CHICAGO (Reuters) - Billionaire investors Marc Rowan and David Bonderman are among Caesars Entertainment Corp (CZR.O) directors who must disclose details of their wealth to creditors of the casino holding company’s bankrupt subsidiary, a U.S. judge said on Wednesday.
Junior creditors of Caesars Entertainment Operating Co Inc (CEOC) convinced the court on Wednesday to force six of the parent’s directors to prove they can contribute to CEOC’s reorganization plan in exchange for releases from allegations of fraud.
“These folks are going to have to pony up the paper,” U.S. Bankruptcy Judge Benjamin Goldgar said at a hearing in Chicago on Wednesday.
CEOC filed an $18 billion bankruptcy in January 2015.
Junior creditors accuse directors of Caesars and its private equity sponsors Apollo Global Management LLC (APO.N) and TPG Capital [TPG.UL] of orchestrating a plan to strip CEOC of “crown jewels” such as the Linq Hotel & Casino complex in Las Vegas prior to its bankruptcy.
While Caesars, Apollo and TPG have denied the allegations, a court-appointed independent examiner found in March that the three could be on the hook for up to $5 billion.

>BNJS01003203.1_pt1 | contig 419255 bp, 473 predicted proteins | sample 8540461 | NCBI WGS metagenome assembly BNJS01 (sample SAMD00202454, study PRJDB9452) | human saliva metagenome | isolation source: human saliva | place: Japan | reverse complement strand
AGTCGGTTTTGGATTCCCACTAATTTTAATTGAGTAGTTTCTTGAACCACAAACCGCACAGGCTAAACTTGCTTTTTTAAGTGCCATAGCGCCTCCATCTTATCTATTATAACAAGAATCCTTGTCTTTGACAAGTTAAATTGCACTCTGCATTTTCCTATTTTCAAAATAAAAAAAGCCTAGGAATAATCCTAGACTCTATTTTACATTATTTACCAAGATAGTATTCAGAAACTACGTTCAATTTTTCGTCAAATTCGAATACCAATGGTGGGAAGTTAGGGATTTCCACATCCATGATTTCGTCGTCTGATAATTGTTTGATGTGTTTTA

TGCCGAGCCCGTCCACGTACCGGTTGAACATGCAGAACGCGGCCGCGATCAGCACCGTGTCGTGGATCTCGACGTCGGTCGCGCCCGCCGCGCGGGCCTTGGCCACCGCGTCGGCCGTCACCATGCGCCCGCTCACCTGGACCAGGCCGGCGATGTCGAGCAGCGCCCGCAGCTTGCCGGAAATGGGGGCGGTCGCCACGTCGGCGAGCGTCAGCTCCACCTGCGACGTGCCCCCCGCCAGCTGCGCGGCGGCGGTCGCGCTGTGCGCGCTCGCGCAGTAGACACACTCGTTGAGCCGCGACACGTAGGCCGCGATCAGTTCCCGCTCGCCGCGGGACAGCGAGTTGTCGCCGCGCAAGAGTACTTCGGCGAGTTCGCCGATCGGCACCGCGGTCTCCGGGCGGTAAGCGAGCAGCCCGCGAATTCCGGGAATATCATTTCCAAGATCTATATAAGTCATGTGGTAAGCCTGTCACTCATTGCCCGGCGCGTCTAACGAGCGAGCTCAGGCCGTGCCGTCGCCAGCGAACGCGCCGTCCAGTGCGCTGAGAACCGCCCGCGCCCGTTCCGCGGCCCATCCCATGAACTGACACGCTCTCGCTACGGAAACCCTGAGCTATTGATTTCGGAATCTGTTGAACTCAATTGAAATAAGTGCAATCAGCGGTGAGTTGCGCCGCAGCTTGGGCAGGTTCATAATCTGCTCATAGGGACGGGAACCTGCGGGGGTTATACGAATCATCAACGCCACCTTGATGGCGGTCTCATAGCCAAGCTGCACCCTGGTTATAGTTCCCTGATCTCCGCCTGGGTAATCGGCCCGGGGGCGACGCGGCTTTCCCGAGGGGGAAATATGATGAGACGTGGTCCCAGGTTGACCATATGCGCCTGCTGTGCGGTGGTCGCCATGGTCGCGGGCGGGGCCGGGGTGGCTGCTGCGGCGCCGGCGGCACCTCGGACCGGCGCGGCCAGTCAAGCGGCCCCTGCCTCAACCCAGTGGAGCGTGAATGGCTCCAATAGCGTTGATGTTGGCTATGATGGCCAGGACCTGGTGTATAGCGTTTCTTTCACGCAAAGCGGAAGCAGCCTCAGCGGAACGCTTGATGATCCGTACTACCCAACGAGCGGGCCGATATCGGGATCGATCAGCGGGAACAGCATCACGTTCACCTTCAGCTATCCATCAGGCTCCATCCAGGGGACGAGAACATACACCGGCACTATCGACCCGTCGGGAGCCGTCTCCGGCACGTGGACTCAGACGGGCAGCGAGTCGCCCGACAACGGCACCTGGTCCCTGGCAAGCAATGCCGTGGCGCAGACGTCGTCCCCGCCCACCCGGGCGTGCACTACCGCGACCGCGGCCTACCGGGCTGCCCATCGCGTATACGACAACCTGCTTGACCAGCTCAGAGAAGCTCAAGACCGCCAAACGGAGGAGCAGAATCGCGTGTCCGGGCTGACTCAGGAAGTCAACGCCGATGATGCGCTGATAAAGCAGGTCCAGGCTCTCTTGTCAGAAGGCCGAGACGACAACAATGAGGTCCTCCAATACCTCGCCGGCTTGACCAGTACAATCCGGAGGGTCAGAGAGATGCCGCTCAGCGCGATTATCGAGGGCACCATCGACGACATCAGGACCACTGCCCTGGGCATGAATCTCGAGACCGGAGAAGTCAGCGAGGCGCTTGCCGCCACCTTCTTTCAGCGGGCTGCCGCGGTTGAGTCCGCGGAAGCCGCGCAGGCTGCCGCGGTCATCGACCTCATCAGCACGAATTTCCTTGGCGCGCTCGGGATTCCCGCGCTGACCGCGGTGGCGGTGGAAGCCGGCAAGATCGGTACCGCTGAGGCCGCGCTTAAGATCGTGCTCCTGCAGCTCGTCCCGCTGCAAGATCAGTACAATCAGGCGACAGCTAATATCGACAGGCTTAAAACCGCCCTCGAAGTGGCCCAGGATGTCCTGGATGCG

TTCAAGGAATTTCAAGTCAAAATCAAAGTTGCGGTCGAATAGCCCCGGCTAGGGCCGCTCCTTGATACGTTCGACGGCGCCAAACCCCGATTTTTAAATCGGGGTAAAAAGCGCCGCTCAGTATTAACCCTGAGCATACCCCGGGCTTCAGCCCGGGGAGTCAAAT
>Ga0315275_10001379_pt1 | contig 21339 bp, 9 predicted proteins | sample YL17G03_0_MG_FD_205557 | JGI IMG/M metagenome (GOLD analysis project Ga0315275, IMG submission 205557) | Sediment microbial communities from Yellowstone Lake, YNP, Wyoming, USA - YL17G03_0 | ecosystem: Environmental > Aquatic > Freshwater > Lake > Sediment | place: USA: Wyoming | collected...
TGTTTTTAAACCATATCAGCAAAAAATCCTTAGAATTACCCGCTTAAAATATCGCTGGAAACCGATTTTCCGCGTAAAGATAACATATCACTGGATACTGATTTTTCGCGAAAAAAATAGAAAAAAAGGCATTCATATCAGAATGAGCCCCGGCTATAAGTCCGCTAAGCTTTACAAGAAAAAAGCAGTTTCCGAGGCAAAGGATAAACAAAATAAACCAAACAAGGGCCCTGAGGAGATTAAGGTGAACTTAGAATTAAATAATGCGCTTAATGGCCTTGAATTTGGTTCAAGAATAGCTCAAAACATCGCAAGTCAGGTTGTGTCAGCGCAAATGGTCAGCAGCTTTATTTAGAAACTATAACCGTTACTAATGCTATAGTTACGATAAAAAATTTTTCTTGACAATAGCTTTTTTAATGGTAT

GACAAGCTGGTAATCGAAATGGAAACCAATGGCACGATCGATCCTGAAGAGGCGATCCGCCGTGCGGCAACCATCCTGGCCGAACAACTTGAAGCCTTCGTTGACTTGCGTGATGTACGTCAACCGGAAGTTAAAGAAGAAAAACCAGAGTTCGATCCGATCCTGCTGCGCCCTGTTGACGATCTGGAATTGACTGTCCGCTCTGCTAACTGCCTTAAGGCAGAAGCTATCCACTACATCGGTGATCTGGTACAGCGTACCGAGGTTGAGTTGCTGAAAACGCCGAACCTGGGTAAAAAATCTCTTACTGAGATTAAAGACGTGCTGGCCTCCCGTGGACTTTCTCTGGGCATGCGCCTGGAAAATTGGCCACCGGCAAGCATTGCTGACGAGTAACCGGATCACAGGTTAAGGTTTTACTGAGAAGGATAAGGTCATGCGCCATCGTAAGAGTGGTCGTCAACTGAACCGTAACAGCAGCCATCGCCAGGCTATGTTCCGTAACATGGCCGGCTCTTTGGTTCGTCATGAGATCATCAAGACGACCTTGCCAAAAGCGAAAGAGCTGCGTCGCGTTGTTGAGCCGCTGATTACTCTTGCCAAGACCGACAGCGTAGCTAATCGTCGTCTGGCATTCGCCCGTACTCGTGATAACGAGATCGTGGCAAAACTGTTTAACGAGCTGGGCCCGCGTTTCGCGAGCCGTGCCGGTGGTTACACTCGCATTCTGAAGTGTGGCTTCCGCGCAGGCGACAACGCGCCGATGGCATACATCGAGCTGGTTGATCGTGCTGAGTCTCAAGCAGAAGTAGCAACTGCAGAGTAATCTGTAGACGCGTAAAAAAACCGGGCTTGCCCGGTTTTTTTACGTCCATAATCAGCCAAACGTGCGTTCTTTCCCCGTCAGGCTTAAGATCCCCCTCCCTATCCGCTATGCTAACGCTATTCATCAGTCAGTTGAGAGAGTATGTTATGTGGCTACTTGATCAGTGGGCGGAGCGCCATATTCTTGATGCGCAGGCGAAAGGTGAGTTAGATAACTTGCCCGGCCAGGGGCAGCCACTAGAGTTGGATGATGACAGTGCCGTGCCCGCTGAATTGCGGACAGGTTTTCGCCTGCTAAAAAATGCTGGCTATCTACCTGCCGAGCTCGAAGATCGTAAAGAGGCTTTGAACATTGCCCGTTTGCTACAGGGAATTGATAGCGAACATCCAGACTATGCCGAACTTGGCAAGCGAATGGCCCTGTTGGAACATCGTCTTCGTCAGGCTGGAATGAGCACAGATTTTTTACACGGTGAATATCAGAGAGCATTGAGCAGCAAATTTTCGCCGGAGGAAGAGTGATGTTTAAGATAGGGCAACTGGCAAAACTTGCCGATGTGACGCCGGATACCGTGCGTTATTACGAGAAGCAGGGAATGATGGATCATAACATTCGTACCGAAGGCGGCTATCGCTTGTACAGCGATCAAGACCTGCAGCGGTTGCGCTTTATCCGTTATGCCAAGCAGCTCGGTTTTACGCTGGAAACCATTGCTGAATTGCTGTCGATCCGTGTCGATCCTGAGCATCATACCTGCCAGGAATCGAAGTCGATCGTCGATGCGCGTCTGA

Caesars has pledged $4 billion to a CEOC reorganization plan that junior creditors refuse to support, arguing in part that individual directors should contribute if they want releases from claims.
In a motion filed on Aug. 31, the creditors demanded financial information from Caesars’ directors Rowan and David Sambur of Apollo and Bonderman and Kelvin Davis of TPG, as well as former Caesars’ executives Eric Hession and Gary Loveman, who remains on the board.
Rowan and Sambur complained in a court filing last week that the creditors were demanding “a staggering array” of evidence of their personal financial affairs, including the “receipts and instruction manuals for their children’s toys.”
Goldgar agreed on Wednesday that the requests should be whittled down to something more “reasonable” before saying he would approve a revised list of creditor demands.
Rowan and Sambur have already offered to contribute $250 million to the CEOC reorganization plan, which would give creditors stock in a new group to be created through a merger between Caesars and another affiliate, Caesars Acquisition Co CACQ.O.
That merger “reassembles all of the relevant assets back into a consolidated enterprise in a manner that would significantly alleviate the alleged harm” at the heart of junior creditors’ allegations, Caesars said in a court filing this week.
Editing by Tom Hals and Matthew Lewis